The narrator sounds as if this is her first audio performance - starts off very awkwardly, but the flow does improve a few chapters in. What does NOT improve is her long list of mispronunciations - seriously, did NO ONE listen to this book before finalizing it? If you're narrating a book on the fashion industry, you should know how to pronounce Lagerfeld, Hermes and brocade, at the very least.
There was a lot of valuable information about the fashion industry, but I found it better to listen to an hour or two at a time in order to process the information before continuing on.
Definitely worth listening to, but take the "la-la-la-we're just silly girls who LOOOOOOVE clothes" shtick with a grain of salt.
As someone who has been forced to explore the limits of self-discipline when attempting to coax young nephews and cousins to sleep, hearing Jackson's imposing baritone voice reduced to imploring whimpers while he says all the things I ever wanted to say gave me a deep sense of delayed gratification and left a huge smile on my face. One thing - if listening at work, it's just not enough to use headphones - your coworkers will STILL hear you giggling like a fool as you listen - be warned.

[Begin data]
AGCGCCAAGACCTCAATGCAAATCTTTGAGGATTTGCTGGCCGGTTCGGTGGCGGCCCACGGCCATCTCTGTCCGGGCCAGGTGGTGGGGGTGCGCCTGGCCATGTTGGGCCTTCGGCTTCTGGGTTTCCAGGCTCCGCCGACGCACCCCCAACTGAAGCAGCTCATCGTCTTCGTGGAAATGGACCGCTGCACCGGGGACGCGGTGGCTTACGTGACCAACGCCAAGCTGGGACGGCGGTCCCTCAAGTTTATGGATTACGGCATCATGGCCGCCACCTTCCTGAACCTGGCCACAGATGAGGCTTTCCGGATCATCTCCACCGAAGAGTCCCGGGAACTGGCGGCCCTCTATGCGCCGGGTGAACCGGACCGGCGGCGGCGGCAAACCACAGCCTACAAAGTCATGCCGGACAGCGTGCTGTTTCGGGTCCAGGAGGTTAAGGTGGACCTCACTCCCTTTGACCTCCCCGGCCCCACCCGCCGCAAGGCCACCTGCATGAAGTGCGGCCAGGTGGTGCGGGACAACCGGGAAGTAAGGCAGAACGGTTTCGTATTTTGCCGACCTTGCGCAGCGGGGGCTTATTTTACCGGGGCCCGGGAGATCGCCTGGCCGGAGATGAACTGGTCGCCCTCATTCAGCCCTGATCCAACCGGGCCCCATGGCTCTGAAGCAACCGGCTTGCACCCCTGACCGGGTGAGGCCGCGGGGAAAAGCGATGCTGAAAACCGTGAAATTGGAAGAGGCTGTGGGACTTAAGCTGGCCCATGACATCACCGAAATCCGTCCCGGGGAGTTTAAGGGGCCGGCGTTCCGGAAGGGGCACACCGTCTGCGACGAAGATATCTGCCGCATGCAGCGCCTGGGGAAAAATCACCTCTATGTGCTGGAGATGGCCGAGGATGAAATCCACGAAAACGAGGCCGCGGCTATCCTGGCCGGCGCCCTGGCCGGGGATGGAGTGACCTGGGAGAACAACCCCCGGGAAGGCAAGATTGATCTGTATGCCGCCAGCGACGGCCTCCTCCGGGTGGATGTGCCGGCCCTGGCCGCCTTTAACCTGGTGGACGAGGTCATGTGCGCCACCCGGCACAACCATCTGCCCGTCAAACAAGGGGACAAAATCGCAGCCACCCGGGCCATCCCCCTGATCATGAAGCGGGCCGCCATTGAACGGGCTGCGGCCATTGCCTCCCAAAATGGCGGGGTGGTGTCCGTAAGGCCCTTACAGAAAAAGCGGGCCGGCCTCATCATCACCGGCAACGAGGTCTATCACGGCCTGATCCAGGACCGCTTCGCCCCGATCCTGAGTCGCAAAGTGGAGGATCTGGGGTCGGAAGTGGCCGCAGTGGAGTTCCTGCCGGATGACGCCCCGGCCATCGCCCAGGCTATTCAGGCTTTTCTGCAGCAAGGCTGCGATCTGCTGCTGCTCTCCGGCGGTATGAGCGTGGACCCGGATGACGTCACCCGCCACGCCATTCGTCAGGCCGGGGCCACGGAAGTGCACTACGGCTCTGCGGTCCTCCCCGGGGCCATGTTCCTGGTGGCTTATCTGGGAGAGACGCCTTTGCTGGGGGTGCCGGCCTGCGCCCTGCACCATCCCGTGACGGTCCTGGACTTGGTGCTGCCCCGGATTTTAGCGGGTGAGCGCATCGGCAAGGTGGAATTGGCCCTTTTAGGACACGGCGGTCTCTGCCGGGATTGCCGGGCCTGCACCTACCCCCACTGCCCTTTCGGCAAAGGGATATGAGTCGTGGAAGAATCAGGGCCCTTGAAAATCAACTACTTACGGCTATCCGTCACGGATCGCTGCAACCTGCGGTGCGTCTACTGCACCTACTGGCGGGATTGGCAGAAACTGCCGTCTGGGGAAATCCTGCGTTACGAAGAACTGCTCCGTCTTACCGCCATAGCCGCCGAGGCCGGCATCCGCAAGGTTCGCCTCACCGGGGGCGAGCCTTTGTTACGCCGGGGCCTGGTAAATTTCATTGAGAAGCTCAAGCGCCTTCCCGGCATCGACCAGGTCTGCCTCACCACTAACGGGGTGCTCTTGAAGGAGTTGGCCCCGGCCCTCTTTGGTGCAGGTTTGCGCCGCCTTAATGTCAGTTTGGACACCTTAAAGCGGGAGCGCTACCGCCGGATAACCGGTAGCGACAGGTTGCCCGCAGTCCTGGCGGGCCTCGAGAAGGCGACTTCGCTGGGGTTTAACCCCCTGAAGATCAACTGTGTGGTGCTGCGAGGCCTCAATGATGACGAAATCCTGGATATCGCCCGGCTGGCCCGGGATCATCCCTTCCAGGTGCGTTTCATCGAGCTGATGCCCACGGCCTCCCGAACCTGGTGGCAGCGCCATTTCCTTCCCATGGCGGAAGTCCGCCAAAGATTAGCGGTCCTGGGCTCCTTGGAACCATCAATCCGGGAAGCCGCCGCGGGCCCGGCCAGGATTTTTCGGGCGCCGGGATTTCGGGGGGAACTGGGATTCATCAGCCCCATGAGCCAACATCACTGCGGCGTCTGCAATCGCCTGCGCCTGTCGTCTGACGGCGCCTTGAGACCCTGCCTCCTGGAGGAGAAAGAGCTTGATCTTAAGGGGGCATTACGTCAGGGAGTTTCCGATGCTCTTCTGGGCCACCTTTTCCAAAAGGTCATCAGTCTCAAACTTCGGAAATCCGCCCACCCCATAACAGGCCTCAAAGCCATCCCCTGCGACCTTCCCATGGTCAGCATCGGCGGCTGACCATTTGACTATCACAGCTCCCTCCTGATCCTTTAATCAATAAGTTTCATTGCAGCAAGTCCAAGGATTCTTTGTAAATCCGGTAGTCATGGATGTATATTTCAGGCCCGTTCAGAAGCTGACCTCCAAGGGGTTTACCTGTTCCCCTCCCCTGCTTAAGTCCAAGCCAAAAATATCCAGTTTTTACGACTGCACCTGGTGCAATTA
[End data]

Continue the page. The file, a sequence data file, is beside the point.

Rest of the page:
I fully intend to send this to anyone I know that's expecting a baby - it's only fair to let them know what they're in for in a couple years.....
It's awesome to be able to picture Mr. Badass Motherf%$#er Jackson curled up in the fetal position on the floor, watching helplessly as the wide-awake toddler goes sprinting down the hallway to freedom....
Buy this. Seriously. Even if you never have kids, this is an instant mood-brightener.
This book has done something few books have done for me before - as soon as I had finished a chapter, I thought, "This was the best, most thought-provoking chapter in the book." Then as soon as I had finished the NEXT chapter, I thought the same thing.
The extent of the authors' research, clear and compelling explanations and real-world examples of the experiences they call "The Illusion of Memory", "The Illusion of Knowledge" and "The Illusion of Cause" has really made me stop and deliberately apply their criteria to many aspects of my life - my memories of events, news stories, urban legends, "expert studies" and the things people say to me, among others. If you're interested in being a student of the truth and having culturally imposed and evolution-based blinders stripped from your eyes, I can't imagine a better point of reference than this.
Dickens' masterful work comes vividly to life with Tim Curry's brilliant narration of "A Christmas Carol". I treat myself to this every year - waiting until after Thanksgiving to start listening, then usually listen 3-4 times before Christmas. A gift to myself that will never get old.